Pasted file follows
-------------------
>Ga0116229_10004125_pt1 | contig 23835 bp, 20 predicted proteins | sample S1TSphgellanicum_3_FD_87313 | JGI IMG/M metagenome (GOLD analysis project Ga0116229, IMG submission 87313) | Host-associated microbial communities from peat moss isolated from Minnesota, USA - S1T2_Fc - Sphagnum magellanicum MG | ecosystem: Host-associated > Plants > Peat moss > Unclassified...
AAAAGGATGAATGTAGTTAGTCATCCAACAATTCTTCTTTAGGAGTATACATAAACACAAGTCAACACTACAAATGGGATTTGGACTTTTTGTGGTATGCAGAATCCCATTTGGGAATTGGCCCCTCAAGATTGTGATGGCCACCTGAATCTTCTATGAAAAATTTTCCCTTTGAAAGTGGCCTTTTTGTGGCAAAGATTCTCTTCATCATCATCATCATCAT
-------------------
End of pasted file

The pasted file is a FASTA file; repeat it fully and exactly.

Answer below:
>Ga0116229_10004125_pt1 | contig 23835 bp, 20 predicted proteins | sample S1TSphgellanicum_3_FD_87313 | JGI IMG/M metagenome (GOLD analysis project Ga0116229, IMG submission 87313) | Host-associated microbial communities from peat moss isolated from Minnesota, USA - S1T2_Fc - Sphagnum magellanicum MG | ecosystem: Host-associated > Plants > Peat moss > Unclassified...
AAAAGGATGAATGTAGTTAGTCATCCAACAATTCTTCTTTAGGAGTATACATAAACACAAGTCAACACTACAAATGGGATTTGGACTTTTTGTGGTATGCAGAATCCCATTTGGGAATTGGCCCCTCAAGATTGTGATGGCCACCTGAATCTTCTATGAAAAATTTTCCCTTTGAAAGTGGCCTTTTTGTGGCAAAGATTCTCTTCATCATCATCATCATCAT